Decided: December 17, 1940.
THEODORE OSTROWSKI, AN INFANT, BY HIS NEXT FRIEND, BENJAMIN OSTROWSKI, AND BENJAMIN OSTROWSKI AND MARY OSTROWSKI, INDIVIDUALLY, PLAINTIFFS-RESPONDENTS,
ALBINA ZOLNIEROWICZ AND FRANK ZOLNIEROWICZ, DEFENDANTS-APPELLANTS, AND JOHN ZOLNIEROWICZ ET AL., DEFENDANTS
On appeal from the Hudson County Court of Common Pleas.
For the defendants-appellants, Raymond Chasan and Richard Doherty.
For the plaintiffs-respondents, James A. McTague.
Before Justices Trenchard, Bodine and Porter.
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BODINE, J. This case was tried before Judge Walker in the Hudson Common Pleas. Before he resigned to become a judge of the United States Court for this District, he made a rule to show cause why a new trial should not be granted. Having resigned before the return date of the rule the matter was in due course brought by consent of the parties before a judge of the Pleas, who dismissed the rule, among other things, because of lack of jurisdiction to review another judge's judgment in submitting the case to the jury. He could have decided the question of a new trial on the merits, since this question was open and the parties had consented to his disposition. Levy v. Davis, 2 N.J. Mis. R. 106. We assume that he did, since it would have been error to refuse, because he not only had the authority because of the consent, but also under N.J.S.A. 2:6-8, which gives each judge of the Court of Common Pleas within the county the powers of any judge of the court. For convenience, a rule is usually heard by the judge who grants it. In a statutory proceeding perhaps it may be very necessary; but where death or resignation occurs the necessity for judicial action requires an orderly disposition of undetermined matters. See reasoning in North Bergen Township v. Gough, 107 N.J.L. 424.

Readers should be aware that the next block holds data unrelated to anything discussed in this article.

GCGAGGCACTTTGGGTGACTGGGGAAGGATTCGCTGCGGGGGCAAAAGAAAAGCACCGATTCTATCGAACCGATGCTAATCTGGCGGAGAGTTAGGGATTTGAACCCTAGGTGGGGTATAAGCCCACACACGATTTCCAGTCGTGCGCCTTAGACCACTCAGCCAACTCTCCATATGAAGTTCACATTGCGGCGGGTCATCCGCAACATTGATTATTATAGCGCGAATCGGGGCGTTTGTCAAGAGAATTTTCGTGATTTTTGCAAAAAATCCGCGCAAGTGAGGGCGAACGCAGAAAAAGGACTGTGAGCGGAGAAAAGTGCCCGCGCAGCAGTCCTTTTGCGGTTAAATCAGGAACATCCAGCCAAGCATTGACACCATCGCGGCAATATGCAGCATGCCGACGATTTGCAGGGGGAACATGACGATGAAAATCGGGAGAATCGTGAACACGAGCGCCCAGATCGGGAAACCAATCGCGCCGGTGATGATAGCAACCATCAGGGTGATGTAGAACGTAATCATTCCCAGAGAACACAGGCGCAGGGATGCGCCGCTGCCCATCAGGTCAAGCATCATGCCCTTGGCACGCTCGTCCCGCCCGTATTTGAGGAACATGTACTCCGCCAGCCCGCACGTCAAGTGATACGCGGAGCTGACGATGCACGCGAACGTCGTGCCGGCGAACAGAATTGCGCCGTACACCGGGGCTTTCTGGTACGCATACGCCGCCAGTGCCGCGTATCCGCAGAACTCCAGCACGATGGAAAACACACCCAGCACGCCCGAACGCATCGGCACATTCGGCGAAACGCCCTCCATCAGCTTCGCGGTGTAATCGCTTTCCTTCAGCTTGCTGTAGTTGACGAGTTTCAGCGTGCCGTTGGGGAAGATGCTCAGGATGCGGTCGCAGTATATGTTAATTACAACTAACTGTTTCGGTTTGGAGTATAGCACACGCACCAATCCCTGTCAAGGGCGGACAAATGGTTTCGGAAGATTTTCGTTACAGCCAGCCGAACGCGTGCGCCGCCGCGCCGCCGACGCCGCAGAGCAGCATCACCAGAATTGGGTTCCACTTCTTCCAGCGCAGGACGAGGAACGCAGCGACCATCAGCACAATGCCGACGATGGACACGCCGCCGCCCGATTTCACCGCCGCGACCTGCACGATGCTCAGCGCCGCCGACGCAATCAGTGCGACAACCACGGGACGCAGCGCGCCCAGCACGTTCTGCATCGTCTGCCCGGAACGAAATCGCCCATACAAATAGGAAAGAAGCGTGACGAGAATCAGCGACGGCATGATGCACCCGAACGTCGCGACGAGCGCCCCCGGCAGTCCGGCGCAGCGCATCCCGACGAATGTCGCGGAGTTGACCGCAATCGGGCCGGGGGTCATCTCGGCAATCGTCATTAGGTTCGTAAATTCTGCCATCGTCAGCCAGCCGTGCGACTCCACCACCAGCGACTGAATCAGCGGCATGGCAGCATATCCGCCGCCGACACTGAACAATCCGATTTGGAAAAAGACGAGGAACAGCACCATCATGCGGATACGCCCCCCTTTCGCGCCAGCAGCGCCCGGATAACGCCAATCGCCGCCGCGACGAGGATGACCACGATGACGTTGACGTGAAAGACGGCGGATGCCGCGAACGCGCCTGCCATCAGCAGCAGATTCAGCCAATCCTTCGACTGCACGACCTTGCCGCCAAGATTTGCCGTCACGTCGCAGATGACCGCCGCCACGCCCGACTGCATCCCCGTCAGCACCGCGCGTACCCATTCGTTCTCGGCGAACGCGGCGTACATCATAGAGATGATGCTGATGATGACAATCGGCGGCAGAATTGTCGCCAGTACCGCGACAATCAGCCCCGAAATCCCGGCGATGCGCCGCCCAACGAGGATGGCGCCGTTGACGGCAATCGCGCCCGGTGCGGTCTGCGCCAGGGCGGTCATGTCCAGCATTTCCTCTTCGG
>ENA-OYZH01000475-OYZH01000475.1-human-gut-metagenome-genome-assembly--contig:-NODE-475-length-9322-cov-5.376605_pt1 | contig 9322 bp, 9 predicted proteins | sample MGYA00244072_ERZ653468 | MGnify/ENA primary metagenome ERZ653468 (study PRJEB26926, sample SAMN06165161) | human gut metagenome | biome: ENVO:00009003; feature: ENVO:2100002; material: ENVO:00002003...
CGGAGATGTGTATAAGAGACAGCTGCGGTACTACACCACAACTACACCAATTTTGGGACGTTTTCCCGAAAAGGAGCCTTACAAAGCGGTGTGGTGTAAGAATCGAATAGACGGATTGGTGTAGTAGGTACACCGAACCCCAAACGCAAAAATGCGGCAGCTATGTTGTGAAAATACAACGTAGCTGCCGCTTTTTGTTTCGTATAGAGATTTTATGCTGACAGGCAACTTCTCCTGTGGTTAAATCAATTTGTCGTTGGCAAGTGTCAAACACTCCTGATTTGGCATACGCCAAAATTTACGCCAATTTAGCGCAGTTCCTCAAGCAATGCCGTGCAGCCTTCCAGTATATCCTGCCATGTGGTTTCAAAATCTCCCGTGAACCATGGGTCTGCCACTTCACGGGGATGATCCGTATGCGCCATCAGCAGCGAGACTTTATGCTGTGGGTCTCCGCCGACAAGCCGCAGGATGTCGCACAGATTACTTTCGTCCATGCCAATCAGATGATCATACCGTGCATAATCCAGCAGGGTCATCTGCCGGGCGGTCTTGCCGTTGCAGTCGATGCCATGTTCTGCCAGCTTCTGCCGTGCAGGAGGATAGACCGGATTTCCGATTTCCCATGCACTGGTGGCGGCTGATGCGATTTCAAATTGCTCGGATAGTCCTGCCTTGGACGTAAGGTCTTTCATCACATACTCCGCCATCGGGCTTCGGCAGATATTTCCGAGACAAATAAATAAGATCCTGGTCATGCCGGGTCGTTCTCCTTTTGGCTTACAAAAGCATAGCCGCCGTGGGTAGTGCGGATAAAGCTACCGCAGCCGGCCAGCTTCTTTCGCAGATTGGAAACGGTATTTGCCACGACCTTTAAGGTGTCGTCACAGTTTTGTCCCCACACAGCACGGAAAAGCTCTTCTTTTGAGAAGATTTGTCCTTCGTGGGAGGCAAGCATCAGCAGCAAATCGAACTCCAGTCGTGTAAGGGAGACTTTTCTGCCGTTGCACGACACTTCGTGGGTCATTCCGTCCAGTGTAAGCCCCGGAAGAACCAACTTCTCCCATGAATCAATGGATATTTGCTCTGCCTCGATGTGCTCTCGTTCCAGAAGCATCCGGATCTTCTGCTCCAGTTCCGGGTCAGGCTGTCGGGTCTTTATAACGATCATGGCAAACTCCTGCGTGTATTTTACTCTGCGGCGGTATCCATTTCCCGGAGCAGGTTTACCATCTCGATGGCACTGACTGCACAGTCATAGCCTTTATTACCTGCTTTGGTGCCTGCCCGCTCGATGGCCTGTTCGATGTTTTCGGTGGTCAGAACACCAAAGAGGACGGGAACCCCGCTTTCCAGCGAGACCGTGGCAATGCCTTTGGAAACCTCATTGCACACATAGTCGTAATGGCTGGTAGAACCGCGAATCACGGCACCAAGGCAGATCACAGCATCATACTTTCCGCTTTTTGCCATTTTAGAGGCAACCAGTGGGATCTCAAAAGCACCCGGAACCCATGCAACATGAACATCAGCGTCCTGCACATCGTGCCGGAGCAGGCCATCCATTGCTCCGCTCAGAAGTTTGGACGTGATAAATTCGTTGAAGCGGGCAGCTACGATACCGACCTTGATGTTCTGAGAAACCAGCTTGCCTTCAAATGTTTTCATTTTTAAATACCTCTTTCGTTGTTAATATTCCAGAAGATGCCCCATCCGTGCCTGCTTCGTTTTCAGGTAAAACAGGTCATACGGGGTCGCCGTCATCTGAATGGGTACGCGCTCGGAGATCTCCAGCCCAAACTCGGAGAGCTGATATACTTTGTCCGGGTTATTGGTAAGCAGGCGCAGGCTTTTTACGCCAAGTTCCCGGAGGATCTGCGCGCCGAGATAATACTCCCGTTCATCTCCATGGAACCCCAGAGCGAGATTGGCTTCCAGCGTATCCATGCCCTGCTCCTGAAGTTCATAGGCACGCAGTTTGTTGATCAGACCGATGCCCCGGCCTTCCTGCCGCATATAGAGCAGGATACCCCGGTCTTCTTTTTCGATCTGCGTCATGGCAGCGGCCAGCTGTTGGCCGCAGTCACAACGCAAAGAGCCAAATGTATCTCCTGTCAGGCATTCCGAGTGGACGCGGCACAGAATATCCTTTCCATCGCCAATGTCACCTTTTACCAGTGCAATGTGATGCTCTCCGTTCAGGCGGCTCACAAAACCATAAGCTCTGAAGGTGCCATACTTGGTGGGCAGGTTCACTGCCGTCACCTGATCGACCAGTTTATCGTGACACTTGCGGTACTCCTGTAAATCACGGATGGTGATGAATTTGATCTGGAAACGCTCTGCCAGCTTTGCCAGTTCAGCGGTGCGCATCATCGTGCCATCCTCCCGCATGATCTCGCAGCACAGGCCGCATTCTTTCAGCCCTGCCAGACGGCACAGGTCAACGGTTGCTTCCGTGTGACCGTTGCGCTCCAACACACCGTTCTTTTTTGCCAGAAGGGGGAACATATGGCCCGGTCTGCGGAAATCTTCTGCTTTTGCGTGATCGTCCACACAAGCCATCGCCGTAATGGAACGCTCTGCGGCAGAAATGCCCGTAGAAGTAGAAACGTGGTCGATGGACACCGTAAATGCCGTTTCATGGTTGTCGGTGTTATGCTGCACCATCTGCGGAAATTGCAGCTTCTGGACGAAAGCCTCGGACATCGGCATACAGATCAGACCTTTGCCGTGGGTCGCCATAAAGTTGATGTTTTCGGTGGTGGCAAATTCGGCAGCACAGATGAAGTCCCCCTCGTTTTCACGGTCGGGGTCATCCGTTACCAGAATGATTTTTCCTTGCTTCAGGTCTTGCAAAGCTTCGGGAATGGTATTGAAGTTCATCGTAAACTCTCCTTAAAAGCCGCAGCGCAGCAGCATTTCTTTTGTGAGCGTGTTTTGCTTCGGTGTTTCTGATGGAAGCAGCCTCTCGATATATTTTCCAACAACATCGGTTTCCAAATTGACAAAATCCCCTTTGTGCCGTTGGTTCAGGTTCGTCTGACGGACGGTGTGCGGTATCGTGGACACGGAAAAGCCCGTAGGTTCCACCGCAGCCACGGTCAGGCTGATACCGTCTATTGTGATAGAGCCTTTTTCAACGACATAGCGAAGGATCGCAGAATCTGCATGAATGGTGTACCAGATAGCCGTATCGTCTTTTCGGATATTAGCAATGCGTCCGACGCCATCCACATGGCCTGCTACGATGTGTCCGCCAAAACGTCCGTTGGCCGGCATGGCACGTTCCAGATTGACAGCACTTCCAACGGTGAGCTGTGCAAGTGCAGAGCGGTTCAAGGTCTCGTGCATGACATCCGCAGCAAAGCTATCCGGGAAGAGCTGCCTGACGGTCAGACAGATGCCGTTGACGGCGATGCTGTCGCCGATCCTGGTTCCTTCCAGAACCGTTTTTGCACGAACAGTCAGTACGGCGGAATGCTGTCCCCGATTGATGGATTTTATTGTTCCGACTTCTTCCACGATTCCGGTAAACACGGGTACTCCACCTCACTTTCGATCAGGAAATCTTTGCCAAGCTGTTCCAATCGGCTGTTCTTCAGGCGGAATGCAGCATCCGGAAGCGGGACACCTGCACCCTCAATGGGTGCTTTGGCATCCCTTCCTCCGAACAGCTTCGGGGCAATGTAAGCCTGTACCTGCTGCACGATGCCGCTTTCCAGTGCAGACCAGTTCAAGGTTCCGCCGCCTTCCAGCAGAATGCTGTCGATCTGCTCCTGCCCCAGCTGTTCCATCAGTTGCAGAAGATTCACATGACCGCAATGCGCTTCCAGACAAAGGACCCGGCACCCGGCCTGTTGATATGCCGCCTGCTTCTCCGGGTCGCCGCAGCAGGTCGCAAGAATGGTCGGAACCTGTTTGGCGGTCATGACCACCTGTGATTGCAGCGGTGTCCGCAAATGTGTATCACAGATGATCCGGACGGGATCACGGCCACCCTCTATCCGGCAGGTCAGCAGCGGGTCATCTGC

But the learned judge also said in his opinion: "After carefully considering the record and the briefs of counsel, I have come to the conclusion that the rule must be dismissed."
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"If the court, whose decision is under review reached the right result even for a wrong reason the judgment should not be disturbed. Hence errors may be assigned on the record only and not upon the opinion of the court below." Burhans v. City of Paterson, 99 N.J.L. 490.
We have, however, carefully reviewed the evidence and can only conclude that the issues were for the jury and were properly submitted. The infant plaintiff, in this case, was severely burned in a street fire in Jersey City.
"The starting of a fire in a public street is the committing of a nuisance, and the wrongdoer, in leaving it still burning and unguarded is responsible for the consequential damages which may be reasonably apprehended will result from such an act; one of them being that very young children without capacity to estimate or appreciate the danger may, while playing in the street, interfere with it." Davenport v. McClellan, 88 N.J.L. 653.
He (by his next friend) and his parents sued the defendants for consequential damages. There were proofs that the defendants Frank and Albina Zolnierowicz owned an interest in and occupied premises situate at 5-8 Senate Place, Jersey City. At the time of the fire they were engaged in tearing down some old shacks in the rear. Tarpaper and other rubbish were placed in the street and set on fire by Anthony Zolnierowicz, a minor, who was working with the adults in the cleaning up of their property.
There was a denial of placing the rubbish in the street and the burning thereof. The jury could, however, have found otherwise. The proof that all were participating in the improvement would justify a conclusion that the steps taken by the younger Zolnierowicz were with the approval of the adults because several days were consumed in tearing down the shacks and burning the debris. The mere fact that the younger man alone brought out the debris and set it on fire makes him no less an agent, since all were present performing work to clear their property. Conduct can prove the fact. Columbia Delaware Bridge v. Geisse, 38 N.J.L. 39; affirmed, Ibid. 580.
The judgment is affirmed.